The United Nations Commission for Human Rights said Egyptian authorities must halt death sentences against six defendants accused of killing a policeman in the northern city of Mansoura in 2014. The commission said on Thursday that they were subject to an unfair trial, where they were forced to confess under torture.
“It is extremely worrying that while all six men recanted their forced confessions in court and indicated that they had been obtained under torture, these were still used as the basis for their convictions,” said a number of UN human rights experts. “This is in clear violation of Article 1 of the Convention against Torture, to which Egypt is a party.”
Egypt’s Court of Cassation upheld, in a final ruling earlier this month, death sentences against the six defendants who were also accused of forming a terrorist cell aiming to target military and police officials.
The commission continued: “The only thing that distinguishes capital punishment — as possibly permitted under international law — from arbitrary execution is full respect for stringent due process guarantees. The Government must halt these executions and ensure a retrial in compliance with international law and standards, in particular ensuring that they receive a fair trial and that due process guarantees are met.”
Similarly, Amnesty International condemned the death sentences against the six defendants, noting that “Regardless of what the men may have been involved in, forcibly disappearing suspects and torturing them into confessing is not justice. The death penalty is the ultimate cruel, inhuman and degrading punishment. No one should be deprived of their right to life, no matter how horrific the crimes they have been accused of are.”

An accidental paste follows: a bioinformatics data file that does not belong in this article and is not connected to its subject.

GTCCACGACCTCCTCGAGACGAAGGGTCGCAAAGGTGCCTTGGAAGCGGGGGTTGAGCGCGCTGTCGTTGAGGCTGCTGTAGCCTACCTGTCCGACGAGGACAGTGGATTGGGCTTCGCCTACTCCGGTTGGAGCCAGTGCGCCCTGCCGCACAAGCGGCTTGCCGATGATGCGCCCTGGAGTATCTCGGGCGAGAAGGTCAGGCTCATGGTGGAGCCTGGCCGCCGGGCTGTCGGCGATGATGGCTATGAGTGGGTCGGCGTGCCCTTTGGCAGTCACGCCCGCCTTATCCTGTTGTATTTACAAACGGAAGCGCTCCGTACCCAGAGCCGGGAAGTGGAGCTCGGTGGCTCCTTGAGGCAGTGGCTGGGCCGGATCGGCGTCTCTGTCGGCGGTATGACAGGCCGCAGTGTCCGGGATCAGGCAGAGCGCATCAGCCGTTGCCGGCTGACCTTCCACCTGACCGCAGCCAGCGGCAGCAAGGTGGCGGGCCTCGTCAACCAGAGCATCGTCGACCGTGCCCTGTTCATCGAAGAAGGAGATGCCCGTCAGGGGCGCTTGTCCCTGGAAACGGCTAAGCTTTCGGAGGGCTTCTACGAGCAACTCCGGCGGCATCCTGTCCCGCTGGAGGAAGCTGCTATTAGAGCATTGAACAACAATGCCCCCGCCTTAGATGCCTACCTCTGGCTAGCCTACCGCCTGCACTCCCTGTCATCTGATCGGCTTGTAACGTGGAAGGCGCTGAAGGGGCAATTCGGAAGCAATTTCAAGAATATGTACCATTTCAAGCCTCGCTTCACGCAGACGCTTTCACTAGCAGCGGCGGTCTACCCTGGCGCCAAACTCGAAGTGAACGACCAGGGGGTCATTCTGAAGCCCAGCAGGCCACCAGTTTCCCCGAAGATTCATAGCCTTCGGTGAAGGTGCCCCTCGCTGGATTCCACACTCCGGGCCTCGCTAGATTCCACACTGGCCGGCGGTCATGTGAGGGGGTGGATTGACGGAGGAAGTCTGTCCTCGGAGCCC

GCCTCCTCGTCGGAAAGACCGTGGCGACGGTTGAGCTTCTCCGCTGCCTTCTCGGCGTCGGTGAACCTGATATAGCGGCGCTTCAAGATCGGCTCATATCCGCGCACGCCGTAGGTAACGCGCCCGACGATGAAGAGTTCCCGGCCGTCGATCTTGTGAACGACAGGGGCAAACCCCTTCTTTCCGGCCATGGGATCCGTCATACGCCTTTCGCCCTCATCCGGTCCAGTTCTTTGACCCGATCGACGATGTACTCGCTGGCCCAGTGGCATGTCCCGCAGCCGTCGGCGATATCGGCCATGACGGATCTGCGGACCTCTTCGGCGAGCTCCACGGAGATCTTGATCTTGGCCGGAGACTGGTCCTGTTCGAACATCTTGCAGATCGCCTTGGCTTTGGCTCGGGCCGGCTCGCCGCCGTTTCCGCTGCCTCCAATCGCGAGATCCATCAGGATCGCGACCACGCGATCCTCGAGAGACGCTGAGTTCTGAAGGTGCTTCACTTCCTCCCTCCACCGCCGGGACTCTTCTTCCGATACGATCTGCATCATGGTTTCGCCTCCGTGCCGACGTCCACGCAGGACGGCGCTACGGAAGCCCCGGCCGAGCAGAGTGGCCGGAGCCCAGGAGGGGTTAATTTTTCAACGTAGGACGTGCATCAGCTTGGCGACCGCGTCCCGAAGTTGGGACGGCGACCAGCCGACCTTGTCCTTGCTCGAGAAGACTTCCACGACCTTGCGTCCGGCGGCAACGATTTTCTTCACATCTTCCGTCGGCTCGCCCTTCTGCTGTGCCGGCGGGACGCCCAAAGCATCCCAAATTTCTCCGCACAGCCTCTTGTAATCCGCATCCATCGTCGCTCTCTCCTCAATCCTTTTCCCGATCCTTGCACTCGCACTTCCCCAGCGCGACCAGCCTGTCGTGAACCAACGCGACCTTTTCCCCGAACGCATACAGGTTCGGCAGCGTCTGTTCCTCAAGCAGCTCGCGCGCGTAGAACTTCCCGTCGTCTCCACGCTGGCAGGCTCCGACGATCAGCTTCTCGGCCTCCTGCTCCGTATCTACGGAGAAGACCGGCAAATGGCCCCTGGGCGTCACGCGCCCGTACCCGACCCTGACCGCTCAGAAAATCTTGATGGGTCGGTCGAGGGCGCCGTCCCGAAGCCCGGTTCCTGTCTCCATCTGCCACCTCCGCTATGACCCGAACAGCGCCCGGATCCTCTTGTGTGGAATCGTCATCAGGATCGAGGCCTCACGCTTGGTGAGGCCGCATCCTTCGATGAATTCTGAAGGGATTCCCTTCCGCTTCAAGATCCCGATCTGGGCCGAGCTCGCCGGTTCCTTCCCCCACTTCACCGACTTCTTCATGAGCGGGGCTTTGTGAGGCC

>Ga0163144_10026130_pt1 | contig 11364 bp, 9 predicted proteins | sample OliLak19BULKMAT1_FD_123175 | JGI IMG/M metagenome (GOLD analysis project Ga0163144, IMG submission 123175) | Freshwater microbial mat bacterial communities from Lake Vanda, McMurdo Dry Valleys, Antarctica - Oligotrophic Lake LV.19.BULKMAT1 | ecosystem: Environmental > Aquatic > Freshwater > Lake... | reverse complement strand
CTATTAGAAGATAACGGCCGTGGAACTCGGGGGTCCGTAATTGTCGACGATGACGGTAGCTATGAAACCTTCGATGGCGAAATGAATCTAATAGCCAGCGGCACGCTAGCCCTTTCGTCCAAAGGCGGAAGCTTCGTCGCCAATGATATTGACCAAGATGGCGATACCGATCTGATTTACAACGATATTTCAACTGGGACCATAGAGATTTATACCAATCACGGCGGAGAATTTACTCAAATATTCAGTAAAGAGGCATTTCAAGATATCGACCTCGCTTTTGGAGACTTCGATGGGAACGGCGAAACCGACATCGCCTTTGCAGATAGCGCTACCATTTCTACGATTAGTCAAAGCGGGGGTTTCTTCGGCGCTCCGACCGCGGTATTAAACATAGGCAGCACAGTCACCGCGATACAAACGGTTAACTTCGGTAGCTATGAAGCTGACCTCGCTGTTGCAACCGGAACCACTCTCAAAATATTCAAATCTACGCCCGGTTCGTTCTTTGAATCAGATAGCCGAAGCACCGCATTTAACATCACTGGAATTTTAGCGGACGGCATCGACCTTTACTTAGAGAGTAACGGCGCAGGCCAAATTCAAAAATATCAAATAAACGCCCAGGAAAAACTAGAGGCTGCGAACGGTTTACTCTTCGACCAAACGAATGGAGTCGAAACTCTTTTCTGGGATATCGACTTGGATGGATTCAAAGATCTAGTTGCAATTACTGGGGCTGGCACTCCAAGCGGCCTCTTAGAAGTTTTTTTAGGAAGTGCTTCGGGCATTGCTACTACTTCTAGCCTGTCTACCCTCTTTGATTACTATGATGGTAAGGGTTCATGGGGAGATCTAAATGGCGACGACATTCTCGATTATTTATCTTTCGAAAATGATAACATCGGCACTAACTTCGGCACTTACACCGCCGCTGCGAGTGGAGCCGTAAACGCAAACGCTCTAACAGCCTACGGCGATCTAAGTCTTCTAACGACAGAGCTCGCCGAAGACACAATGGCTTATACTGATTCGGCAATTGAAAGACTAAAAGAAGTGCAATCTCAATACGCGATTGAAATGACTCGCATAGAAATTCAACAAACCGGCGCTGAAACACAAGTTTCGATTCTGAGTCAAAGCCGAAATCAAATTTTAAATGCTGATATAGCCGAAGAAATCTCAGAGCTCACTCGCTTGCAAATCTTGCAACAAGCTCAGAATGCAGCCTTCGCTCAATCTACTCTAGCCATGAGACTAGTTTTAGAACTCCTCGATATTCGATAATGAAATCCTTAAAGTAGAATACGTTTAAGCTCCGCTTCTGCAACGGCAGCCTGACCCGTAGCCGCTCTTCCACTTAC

Lawyer Mohsen al-Bahnessy who is representing the defendants told Mada Masr earlier that many of the defendants confessed to the murder of the policeman under torture. The defendants’ families corroborated this, adding that they were held in inhumane conditions in Mansoura prison, where they were denied access to medical treatment. A number of them were forcibly disappeared in March 2014, for periods that ranged from a week to several months.
One of the defendants, Bassem Mohsen, was missing for three months and was reportedly tortured in the notorious Al-Azouly prison. Three other defendants reportedly faced similar conditions in Al-Aqrab prison.
This is the third in a series of final rulings sentencing defendants to death since hundreds of Morsi supporters were handed death sentences after the former president’s ousting in 2013. Many of these death sentences were overturned on appeal, but two were upheld: A military court ruling against six defendants in the case of the Arab Sharkas cell in May 2015, and against Adel Habara, who was accused of killing 25 soldiers in North Sinai in 2014. Habara was executed in December 2016.